World War II reached into the homes and lives of ordinary people in an unprecedented way. Civilian men, women, and children made up the vast majority of those killed by the war, and the conflict displaced millions more. On Europe's home fronts, the war brought the German blitzkrieg, followed by long occupations and the racial genocide of the Holocaust.
In An Iron Wind, historian Peter Fritzsche draws on diaries, letters, and other first-person accounts to show how civilians in occupied Europe struggled to understand this terrifying chaos. As the Third Reich targeted Europe's Jews for deportation and death, confusion and mistrust reigned. What were Hitler's aims? Did Germany's rapid early victories mark the start of an enduring new era? Was collaboration or resistance the wisest response to occupation? How far should solidarity and empathy extend? And where was God? People tried desperately to answer such questions and make sense of the horrors around them, but the stories they told themselves often justified a selfish indifference to their neighbors' fates.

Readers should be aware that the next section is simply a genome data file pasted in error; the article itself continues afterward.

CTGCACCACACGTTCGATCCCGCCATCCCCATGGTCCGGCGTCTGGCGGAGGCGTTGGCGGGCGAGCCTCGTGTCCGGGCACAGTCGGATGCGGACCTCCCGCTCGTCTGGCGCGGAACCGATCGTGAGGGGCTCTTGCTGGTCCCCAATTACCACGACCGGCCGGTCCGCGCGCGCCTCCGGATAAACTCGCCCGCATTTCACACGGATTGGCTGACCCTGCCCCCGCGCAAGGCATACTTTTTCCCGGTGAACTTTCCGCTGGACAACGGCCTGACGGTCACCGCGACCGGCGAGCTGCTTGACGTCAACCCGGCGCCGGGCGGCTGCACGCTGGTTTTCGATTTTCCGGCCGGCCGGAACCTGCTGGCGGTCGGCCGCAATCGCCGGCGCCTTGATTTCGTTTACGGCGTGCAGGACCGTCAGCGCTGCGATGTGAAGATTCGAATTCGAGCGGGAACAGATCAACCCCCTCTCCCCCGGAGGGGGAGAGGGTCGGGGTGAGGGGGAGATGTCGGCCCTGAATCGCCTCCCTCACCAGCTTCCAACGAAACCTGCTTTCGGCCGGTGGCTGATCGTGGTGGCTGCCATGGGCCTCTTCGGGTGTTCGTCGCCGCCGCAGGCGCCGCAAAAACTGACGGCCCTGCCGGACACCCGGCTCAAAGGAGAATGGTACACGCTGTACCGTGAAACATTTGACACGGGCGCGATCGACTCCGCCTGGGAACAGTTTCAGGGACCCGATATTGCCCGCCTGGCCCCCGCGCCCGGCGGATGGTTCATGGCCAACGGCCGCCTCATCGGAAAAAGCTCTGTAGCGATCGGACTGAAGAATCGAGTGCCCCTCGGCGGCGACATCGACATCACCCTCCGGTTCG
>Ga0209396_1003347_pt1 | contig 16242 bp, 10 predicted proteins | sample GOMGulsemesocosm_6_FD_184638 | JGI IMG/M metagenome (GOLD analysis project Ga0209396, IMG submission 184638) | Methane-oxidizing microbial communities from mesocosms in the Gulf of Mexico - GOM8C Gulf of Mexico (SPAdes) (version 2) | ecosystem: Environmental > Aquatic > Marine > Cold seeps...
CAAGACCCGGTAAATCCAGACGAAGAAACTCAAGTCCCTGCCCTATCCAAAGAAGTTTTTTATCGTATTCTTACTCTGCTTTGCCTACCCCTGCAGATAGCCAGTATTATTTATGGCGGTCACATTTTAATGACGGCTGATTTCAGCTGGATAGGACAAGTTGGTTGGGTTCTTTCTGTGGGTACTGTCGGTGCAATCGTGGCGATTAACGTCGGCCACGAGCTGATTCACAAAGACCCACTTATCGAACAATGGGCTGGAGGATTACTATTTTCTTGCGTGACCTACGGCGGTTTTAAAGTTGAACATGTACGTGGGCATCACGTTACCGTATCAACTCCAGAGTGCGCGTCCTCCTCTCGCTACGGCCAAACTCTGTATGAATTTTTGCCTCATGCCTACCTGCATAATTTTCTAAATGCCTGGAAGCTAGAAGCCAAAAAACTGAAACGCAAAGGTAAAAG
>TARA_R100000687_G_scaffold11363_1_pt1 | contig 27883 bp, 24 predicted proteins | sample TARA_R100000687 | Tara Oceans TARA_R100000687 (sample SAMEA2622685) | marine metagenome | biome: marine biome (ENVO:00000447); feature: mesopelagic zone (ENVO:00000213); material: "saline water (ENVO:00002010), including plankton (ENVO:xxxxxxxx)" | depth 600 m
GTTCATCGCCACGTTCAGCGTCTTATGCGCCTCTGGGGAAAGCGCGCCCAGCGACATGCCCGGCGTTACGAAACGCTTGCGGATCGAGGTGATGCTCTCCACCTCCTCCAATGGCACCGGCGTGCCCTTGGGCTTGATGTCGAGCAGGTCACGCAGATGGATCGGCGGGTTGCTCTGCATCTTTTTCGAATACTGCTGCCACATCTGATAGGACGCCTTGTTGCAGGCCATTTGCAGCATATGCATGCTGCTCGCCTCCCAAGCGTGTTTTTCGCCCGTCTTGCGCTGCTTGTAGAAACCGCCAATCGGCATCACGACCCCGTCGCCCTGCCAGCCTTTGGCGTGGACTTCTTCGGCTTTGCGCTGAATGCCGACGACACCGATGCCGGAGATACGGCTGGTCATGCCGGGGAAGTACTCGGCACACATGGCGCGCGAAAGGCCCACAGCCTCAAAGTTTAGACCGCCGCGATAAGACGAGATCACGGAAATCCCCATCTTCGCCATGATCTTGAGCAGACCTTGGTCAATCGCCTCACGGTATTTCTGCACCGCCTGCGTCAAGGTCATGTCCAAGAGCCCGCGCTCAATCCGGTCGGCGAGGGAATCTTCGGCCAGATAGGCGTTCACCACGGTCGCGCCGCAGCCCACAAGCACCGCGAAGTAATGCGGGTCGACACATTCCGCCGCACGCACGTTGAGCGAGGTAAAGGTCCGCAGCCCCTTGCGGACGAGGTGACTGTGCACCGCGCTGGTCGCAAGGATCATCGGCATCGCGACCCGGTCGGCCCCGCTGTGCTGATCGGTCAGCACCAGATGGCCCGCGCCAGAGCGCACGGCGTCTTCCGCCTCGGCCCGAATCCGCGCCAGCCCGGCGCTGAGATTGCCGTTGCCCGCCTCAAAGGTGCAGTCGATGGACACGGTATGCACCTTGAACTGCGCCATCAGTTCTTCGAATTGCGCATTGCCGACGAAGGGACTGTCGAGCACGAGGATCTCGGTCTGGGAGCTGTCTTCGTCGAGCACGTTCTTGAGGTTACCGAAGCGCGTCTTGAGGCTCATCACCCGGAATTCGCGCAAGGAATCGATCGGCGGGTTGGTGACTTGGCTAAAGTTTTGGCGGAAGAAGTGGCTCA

Piecing together the broken words of World War II's witnesses and victimsprobing what they saw and what they failed to seeFritzsche offers a haunting picture of the most violent conflict in modern history.
A profoundly significant exploration of how Europeans-both Germans and those under German occupation-struggled to make sense of the conflict by giving it some shape or meaning, or by simply accepting in the end that it made no sense... In a strikingly original chapter [Fritzsche] explores the question of where God stood in people's accounts of wartime excesses... It is difficult to do full justice to the richness and range of sources that Mr. Fritzsche has unearthed. The book is very much a history from below, providing glimpses of the reality, but it reflects the way that many ordinary people experience catastrophe then and now. * Wall Street Journal *
A work of deep reflection by an experienced historian rather than an attempt to capture the history of World War II from any particular angle. Still, his announced theme - the moral challenges of the war for civilians in Europe - gives way at the beginning to set pieces on other subjects: the ones, the reader suspects, that Fritzsche finds most interesting. It is a pleasure to follow along.
-- Timothy Snyder * New York Times Book Review *
Introduction 1. Talk in Wartime 2. Hitler Means War! 3. A New Authoritarian Age? 4. Living with the Germans 5. Journey to Russia 6. The Fate of the Jews 7. The Life and Death of God 8. The Destruction of Humanity 9. Broken Words